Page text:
In this step, a small population of 10 patients with shoulder pathologies were administered the scale. They were explained how to fill up the questionnaire. An in-detail interview with following questions was taken:

  • How well they understood the components of the scale?
  • Was there any interpretation difficulty for the activities put in scale?
  • Were they able to score their pain and activity limitation at ease?

They were to give a generalized impression on the clarity of translated components of scale. Their inputs were regarded and the scale was modified accordingly. This made the final version of Gujarati-translated SPADI scale (SPADI-G).

In the present study, SPADI-G was self-administered. The therapist acquainted patient about the purpose and marking of the score. All items were rated using visual analog scale (VAS). Verbal anchors representing opposite extremes of the dimension being measured were placed at either end of the line. The patient was instructed to place a mark on the line in the position that best represented his/her experience during activity attributable to the shoulder problem. The subscale scores were calculated by adding the item scores for that subscale and dividing this number by the maximum score possible for the items that are deemed applicable by the subject. This number was then multiplied by 100. Any item marked by the patient as not applicable was not included in the maximum possible score. If a subject marked more than two items not applicable, no score was calculated. Therefore, scores could theoretically range from 0 to 100 with higher scores indicating greater impairment. The total SPADI score was calculated by averaging the pain and disability subscale scores. The scoring pattern was kept similar to the original English version of SPADI.[4]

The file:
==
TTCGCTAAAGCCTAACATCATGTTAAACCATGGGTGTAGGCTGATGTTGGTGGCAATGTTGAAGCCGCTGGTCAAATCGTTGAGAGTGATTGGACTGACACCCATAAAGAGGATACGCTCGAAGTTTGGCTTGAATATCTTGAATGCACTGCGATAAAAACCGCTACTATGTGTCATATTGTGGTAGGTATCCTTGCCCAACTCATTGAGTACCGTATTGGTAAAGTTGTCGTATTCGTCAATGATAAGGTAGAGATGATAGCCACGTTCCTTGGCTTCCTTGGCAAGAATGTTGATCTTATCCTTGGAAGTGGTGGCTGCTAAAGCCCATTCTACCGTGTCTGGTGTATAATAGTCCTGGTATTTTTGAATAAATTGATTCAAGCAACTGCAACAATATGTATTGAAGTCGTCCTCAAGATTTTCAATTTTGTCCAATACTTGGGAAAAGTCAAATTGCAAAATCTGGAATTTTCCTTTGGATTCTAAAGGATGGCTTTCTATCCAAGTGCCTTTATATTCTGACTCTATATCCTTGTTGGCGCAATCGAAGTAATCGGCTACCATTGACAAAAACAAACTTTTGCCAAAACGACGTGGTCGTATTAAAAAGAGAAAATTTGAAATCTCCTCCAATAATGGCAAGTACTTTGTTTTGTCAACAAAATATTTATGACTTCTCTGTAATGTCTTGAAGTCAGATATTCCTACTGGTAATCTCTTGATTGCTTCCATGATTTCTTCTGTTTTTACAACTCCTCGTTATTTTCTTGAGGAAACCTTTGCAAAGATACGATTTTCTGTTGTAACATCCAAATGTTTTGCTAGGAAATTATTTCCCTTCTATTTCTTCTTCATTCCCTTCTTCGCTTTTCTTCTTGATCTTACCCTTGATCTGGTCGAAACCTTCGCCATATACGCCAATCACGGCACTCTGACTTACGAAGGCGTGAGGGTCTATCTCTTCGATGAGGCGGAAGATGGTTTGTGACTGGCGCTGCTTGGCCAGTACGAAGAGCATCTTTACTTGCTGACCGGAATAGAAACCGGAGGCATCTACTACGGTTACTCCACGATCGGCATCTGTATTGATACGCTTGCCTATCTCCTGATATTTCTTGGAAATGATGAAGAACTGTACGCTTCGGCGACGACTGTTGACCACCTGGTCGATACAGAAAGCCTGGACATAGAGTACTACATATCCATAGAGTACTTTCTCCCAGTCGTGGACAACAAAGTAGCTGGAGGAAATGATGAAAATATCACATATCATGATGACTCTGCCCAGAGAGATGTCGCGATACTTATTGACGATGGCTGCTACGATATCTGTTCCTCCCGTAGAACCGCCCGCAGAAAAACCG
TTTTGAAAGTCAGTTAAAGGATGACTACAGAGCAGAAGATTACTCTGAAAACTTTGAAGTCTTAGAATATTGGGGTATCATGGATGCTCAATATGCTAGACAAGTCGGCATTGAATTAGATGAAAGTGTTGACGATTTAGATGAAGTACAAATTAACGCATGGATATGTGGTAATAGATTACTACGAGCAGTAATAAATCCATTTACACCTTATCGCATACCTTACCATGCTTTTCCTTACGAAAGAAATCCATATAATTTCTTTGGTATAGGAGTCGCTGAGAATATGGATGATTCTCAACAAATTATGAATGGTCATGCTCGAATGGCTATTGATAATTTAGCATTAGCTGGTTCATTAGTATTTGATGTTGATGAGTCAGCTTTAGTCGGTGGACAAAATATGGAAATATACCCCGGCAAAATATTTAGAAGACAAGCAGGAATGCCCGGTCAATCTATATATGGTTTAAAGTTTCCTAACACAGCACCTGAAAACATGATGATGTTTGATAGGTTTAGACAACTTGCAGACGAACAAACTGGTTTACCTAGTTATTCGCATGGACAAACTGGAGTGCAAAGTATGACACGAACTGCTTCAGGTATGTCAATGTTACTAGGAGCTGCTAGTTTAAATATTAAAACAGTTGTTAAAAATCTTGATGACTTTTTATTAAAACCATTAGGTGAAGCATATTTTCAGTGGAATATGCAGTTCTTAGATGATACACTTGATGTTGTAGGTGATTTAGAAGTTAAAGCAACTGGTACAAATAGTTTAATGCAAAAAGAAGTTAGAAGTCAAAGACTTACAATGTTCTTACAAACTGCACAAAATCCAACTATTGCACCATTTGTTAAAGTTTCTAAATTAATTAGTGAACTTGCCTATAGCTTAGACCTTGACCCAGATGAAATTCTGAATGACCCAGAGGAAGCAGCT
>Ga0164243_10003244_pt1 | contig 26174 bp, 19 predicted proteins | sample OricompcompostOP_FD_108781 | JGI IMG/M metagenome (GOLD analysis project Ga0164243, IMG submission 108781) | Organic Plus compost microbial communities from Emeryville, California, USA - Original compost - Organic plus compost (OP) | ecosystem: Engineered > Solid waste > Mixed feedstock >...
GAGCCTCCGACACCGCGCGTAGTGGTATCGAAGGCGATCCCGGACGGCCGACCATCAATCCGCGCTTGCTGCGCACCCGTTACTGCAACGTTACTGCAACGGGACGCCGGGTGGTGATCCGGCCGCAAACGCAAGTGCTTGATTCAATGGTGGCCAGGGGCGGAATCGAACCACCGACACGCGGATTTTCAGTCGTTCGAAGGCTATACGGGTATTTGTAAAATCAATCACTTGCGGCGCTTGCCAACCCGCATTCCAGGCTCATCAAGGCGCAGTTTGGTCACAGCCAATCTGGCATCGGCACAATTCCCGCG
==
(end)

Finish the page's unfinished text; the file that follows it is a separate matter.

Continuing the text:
After translating the scale, psychometric properties were established by finding concurrent validity and intra- and inter-rater reliability.

Steps for establishing concurrent validity

For establishing concurrent validity, SPADI-G scale was compared with standardized VAS. The persons were administered SPADI-G along with VAS.

The pain VAS is a unidimensional measure of pain intensity, which has been widely used in diverse adult populations to know the intensity of pain. For pain intensity, the scale is most commonly anchored by “no pain” (score of 0) and “pain as bad as it could be” or “worst imaginable pain” (score of 100 (100-mm scale]). A higher score indicates greater pain intensity. For the present study, pain intensity was marked on activity for statistical analysis.

For psychometric analysis of SPADI-G, the sample size was calculated with 80% power and alpha = 0.05.[5] A total of 20 persons with mean age of 52.65 ± 7.76 years were recruited with different shoulder joint pathologies to establish the concurrent validity and inter-and intra-rater reliability. There were 9 persons with adhesive capsulitis, 8 with bicipital tendinitis, and 3 with rotator cuff impingement.